01 Nov Early Stage Step 2: Choosing a domain name
Editor’s note: This is the second in a series of articles on developing start-up companies in the technology or biotechnology realm. The first edition of Early Stage focused on protecting your intellectual property.
Madison, Wis. – So now that you know you have a patentable technology or a copyrightable technology, either one of which could be branded, what’s next?
Before choosing a business entity, we will discuss how you pick your business name. In today’s environment, there are three business names that you really need. They are: business entity name; brand name/trademark; and domain name. Each of these names requires a different means of acquisition. First, the domain name.
Domain Name System
The Internet is the world’s largest computing network, with hundreds of million of users. From the perspective of a user, each node or resource on this network is identified by a unique name – the domain name – such as www.example.com. In 1998, The Internet Corporation for Assigned Names and Numbers (ICANN) was granted overall responsibility for managing the Domain Name System (DNS) by the United States Department of Commerce.
ICANN holds a complete list of registrars and domain registries in the world (www.icann.org\registers). Registrars are companies that are authorized to register domain names in particular top-level domains (TLD) to end users. Domain name registries are databases that give out domain names under their TLD to those who ask for them, and make the database of domain name registrations available to the world at large.
When a registrar receives the user’s registration request, the registrar verifies that the name is available by checking with the registry that manages the corresponding TLD. If the name is available, the registrar registers the name with the appropriate registry. The registry then adds the new name to its registry database and publishes the name in the DNS.
One can also find the legal user of a domain name by looking in the WHOIS database (registrant, name servers, expiration dates, etc.) held by most domain registries. Depending on the various naming convention of the registries, legal users become commonly known as “registrants” or as “domain holders.” Most of the domain registries receive an annual fee from the domain holder in order for them to utilize the domain name (i.e., sort of a leasing agreement exists, subject to the registry’s terms and conditions). In fact, in the case of Kremen v. Cohen and Network Solutions, a U.S. court held that domain names are to be treated as property, and it granted domain names the same legal protection.
Constructing your domain name
Everyone is familiar with the predominant or top-level domain (TLD) names in use today (.com, .net, .biz, .org, .edu, .gov). TLDs are generally categorized into three types:
• Country-code TLDs (ccTLDs), which are domains associated with countries and territories (.uk – United Kingdom, .ie – Ireland, .kz – Kazakhstan).
• Specialized TLDs (sTLDs) with a sponsor representing a community of interest (.gov, .mil, .museum).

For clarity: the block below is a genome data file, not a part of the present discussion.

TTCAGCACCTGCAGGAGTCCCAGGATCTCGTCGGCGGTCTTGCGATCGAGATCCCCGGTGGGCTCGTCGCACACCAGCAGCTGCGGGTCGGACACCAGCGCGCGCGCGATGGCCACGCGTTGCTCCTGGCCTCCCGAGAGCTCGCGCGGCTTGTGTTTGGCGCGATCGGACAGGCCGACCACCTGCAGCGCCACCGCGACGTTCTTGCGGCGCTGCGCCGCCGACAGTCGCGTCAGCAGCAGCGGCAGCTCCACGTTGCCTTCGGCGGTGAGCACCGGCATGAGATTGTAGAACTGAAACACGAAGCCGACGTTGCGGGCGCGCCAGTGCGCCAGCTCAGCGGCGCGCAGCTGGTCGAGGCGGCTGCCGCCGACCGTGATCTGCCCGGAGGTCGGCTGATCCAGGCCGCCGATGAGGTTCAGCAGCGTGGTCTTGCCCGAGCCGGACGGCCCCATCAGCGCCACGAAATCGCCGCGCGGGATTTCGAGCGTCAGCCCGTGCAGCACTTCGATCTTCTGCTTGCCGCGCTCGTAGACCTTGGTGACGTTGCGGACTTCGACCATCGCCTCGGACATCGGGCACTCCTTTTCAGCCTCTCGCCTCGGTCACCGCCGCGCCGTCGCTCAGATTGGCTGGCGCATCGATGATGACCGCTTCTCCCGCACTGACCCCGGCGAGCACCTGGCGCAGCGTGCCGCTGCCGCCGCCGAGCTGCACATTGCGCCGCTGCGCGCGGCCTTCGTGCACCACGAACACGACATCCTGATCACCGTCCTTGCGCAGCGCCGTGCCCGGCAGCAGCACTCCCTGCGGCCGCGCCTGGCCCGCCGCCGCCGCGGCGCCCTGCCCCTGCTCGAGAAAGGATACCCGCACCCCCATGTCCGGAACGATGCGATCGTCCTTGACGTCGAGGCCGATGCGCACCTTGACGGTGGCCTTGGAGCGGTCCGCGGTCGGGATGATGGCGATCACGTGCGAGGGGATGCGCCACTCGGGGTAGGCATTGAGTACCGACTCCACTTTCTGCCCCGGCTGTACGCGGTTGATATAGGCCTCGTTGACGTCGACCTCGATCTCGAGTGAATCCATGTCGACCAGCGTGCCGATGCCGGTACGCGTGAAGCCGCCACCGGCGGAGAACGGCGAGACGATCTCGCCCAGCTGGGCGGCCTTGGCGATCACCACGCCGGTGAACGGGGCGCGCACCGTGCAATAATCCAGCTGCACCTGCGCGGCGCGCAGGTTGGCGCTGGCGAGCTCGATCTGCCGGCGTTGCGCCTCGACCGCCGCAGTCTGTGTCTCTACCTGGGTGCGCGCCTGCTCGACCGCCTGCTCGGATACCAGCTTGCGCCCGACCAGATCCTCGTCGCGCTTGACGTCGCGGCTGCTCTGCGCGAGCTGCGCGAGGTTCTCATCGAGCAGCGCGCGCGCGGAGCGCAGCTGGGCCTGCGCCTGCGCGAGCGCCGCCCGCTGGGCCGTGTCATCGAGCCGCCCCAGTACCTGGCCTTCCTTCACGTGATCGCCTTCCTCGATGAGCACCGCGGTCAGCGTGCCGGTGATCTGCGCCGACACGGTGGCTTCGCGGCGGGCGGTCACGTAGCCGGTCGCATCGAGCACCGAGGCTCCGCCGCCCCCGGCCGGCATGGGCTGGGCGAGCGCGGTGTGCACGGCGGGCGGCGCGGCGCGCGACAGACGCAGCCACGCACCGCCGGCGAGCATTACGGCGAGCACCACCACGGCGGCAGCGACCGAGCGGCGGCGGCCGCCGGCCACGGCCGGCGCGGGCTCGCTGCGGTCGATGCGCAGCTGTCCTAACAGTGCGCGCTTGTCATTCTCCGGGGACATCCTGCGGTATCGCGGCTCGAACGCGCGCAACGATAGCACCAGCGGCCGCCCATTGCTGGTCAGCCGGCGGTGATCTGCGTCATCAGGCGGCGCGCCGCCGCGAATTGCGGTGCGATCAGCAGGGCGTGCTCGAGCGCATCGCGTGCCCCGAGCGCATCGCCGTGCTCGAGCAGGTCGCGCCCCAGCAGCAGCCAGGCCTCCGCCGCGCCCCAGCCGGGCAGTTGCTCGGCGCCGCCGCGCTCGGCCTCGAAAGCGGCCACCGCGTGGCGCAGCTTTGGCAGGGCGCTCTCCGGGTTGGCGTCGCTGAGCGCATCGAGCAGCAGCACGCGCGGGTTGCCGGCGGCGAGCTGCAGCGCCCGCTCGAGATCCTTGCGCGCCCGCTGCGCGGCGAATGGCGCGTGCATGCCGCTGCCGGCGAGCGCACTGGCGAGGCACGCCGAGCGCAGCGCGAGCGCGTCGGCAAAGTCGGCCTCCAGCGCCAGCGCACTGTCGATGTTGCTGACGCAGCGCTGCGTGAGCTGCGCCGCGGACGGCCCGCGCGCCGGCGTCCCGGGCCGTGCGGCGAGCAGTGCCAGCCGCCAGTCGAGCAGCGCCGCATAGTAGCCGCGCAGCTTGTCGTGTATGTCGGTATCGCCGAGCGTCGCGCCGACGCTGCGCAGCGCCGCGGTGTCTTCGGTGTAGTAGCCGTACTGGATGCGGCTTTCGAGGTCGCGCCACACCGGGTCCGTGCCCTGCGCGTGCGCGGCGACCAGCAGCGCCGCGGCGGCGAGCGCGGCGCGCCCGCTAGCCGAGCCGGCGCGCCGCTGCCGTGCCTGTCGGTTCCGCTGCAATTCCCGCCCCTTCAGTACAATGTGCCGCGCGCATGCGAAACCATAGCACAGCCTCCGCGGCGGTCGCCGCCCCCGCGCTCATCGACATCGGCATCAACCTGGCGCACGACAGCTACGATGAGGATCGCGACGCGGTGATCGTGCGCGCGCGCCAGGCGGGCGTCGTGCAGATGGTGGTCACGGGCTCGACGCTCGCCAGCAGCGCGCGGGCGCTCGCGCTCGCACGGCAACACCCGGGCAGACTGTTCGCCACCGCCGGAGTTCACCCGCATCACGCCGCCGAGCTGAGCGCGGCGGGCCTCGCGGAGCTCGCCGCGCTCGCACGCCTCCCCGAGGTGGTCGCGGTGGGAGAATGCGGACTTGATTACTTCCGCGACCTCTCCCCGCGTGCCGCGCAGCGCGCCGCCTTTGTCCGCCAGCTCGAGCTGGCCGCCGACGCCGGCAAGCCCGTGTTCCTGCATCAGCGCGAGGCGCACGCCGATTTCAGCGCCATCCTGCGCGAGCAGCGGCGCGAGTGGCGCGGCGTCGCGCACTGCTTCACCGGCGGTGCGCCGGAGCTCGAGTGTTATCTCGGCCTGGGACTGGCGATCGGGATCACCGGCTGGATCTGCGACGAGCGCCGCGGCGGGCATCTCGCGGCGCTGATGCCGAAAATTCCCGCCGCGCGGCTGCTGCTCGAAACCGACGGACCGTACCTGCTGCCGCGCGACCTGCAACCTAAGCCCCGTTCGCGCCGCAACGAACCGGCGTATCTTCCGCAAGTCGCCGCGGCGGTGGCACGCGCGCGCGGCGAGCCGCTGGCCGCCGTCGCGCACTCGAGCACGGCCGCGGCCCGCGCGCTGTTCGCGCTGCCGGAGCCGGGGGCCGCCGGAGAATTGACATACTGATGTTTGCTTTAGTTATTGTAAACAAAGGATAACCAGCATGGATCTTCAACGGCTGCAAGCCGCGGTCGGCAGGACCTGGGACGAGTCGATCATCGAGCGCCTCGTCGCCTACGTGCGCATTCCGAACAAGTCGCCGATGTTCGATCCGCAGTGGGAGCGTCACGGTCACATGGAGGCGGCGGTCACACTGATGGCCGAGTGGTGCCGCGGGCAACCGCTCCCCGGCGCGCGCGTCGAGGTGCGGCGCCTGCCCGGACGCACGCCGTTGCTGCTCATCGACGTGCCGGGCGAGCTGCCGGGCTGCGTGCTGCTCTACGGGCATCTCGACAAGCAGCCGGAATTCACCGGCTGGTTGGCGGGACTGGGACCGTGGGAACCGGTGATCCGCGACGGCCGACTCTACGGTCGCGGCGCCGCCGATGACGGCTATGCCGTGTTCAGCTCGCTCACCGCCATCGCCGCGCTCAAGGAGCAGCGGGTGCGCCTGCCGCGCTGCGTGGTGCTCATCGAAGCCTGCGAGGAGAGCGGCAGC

• General TLDs (gTLDs) without a sponsoring organization (.com, .biz., .net., .org).
Making it memorable
The challenge for any business entity is to select the TLD that will be most memorable and closely associated with their business. Obviously a company incorporated in and doing business predominately within the Republic of Ireland would do fine by selecting the ccTLD for Ireland – .ie. However, a major Irish corporation such as Ryanair, which does business around the world, has opted for the more recognizable .com TLD.
Once one has chosen the TLD for their domain name (.com), they must now select an available sub-domain name, which is the text to the left of the dot in .com. Most entities will elect to utilize their legal or brand name as the sub-domain; however, other factors could determine or alter that decision in favor of a more generic name.
An example would be business.com. One of the values of a generic sub-domain name is that even without advertising or marketing, they can attract substantial Internet traffic that is seeking goods or services related to that name. In addition, generic domain names such as business.com are extremely memorable, which increases the chances that visitors to the site will become actual or repeat customers. In fact, in 1999 the domain name business.com sold for $7.5 million.
Even though the current domain market is not as highly valued as it was during the 1990s, there remains substantial demand for generic sub-domain names due to their intrinsic value in attracting clients. Tens of millions of dollars annually are spent on the resale of domain names; on average, roughly 25,000 domain names are deleted every day from domain name registries. So, it may be worthwhile to conduct periodic searches to see if a suitable generic name for your business has become available.
While checking into the domain names, you also should determine whether the name is available for your business name and trademark. We will discuss that next time.
Previous articles by Joe Boucher
• Joe Boucher: Starting a tech business? Step 1 is minding the intellectual property
• Joe Boucher: Madison is flourishing while Marinette is dying
Brian F. Bates is a business law attorney who recently joined Neider & Boucher. He owns a bachelor of science degree from UW-Madison, and a law degree from Golden Gate University in San Francisco. Prior to joining Neider & Boucher, he was with the National Geospatial-Intelligence Agency in Bethesda, Md., where he concentrated on employment, international, and intellectual property law.
The opinions expressed herein or statements made in the above column are solely those of the author, and do not necessarily reflect the views of Wisconsin Technology Network, LLC. (WTN). WTN, LLC accepts no legal liability or responsibility for any claims made or opinions expressed herein.